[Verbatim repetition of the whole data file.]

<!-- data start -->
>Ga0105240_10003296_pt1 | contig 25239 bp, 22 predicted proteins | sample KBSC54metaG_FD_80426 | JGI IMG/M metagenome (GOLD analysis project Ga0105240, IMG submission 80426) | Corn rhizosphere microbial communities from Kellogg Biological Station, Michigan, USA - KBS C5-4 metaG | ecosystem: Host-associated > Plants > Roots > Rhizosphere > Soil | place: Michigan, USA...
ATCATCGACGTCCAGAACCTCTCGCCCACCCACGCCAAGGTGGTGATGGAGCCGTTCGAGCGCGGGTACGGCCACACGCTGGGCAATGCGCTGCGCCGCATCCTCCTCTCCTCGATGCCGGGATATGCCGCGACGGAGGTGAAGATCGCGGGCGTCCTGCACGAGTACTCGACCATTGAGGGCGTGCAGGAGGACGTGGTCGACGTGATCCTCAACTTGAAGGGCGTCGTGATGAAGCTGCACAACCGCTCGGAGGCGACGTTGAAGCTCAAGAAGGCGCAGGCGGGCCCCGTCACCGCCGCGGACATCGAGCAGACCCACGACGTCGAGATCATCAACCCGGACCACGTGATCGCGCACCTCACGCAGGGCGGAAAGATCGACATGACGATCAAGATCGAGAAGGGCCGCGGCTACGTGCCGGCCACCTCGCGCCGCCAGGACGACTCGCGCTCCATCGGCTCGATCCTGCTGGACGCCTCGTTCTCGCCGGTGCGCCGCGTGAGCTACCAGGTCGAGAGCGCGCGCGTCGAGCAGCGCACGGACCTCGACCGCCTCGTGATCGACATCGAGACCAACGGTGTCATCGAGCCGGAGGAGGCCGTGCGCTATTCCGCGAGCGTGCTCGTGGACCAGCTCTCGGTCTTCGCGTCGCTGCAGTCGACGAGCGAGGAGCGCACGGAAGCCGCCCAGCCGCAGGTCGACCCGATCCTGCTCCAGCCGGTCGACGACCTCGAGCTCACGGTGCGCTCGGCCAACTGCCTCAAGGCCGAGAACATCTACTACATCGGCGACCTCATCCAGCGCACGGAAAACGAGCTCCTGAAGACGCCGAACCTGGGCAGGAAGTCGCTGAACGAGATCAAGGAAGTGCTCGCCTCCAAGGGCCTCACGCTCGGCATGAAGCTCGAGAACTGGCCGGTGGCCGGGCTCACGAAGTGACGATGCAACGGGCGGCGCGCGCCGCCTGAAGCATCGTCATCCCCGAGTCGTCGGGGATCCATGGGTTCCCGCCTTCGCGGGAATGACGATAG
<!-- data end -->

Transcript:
>Ga0105240_10003296_pt1 | contig 25239 bp, 22 predicted proteins | sample KBSC54metaG_FD_80426 | JGI IMG/M metagenome (GOLD analysis project Ga0105240, IMG submission 80426) | Corn rhizosphere microbial communities from Kellogg Biological Station, Michigan, USA - KBS C5-4 metaG | ecosystem: Host-associated > Plants > Roots > Rhizosphere > Soil | place: Michigan, USA...
ATCATCGACGTCCAGAACCTCTCGCCCACCCACGCCAAGGTGGTGATGGAGCCGTTCGAGCGCGGGTACGGCCACACGCTGGGCAATGCGCTGCGCCGCATCCTCCTCTCCTCGATGCCGGGATATGCCGCGACGGAGGTGAAGATCGCGGGCGTCCTGCACGAGTACTCGACCATTGAGGGCGTGCAGGAGGACGTGGTCGACGTGATCCTCAACTTGAAGGGCGTCGTGATGAAGCTGCACAACCGCTCGGAGGCGACGTTGAAGCTCAAGAAGGCGCAGGCGGGCCCCGTCACCGCCGCGGACATCGAGCAGACCCACGACGTCGAGATCATCAACCCGGACCACGTGATCGCGCACCTCACGCAGGGCGGAAAGATCGACATGACGATCAAGATCGAGAAGGGCCGCGGCTACGTGCCGGCCACCTCGCGCCGCCAGGACGACTCGCGCTCCATCGGCTCGATCCTGCTGGACGCCTCGTTCTCGCCGGTGCGCCGCGTGAGCTACCAGGTCGAGAGCGCGCGCGTCGAGCAGCGCACGGACCTCGACCGCCTCGTGATCGACATCGAGACCAACGGTGTCATCGAGCCGGAGGAGGCCGTGCGCTATTCCGCGAGCGTGCTCGTGGACCAGCTCTCGGTCTTCGCGTCGCTGCAGTCGACGAGCGAGGAGCGCACGGAAGCCGCCCAGCCGCAGGTCGACCCGATCCTGCTCCAGCCGGTCGACGACCTCGAGCTCACGGTGCGCTCGGCCAACTGCCTCAAGGCCGAGAACATCTACTACATCGGCGACCTCATCCAGCGCACGGAAAACGAGCTCCTGAAGACGCCGAACCTGGGCAGGAAGTCGCTGAACGAGATCAAGGAAGTGCTCGCCTCCAAGGGCCTCACGCTCGGCATGAAGCTCGAGAACTGGCCGGTGGCCGGGCTCACGAAGTGACGATGCAACGGGCGGCGCGCGCCGCCTGAAGCATCGTCATCCCCGAGTCGTCGGGGATCCATGGGTTCCCGCCTTCGCGGGAATGACGATAG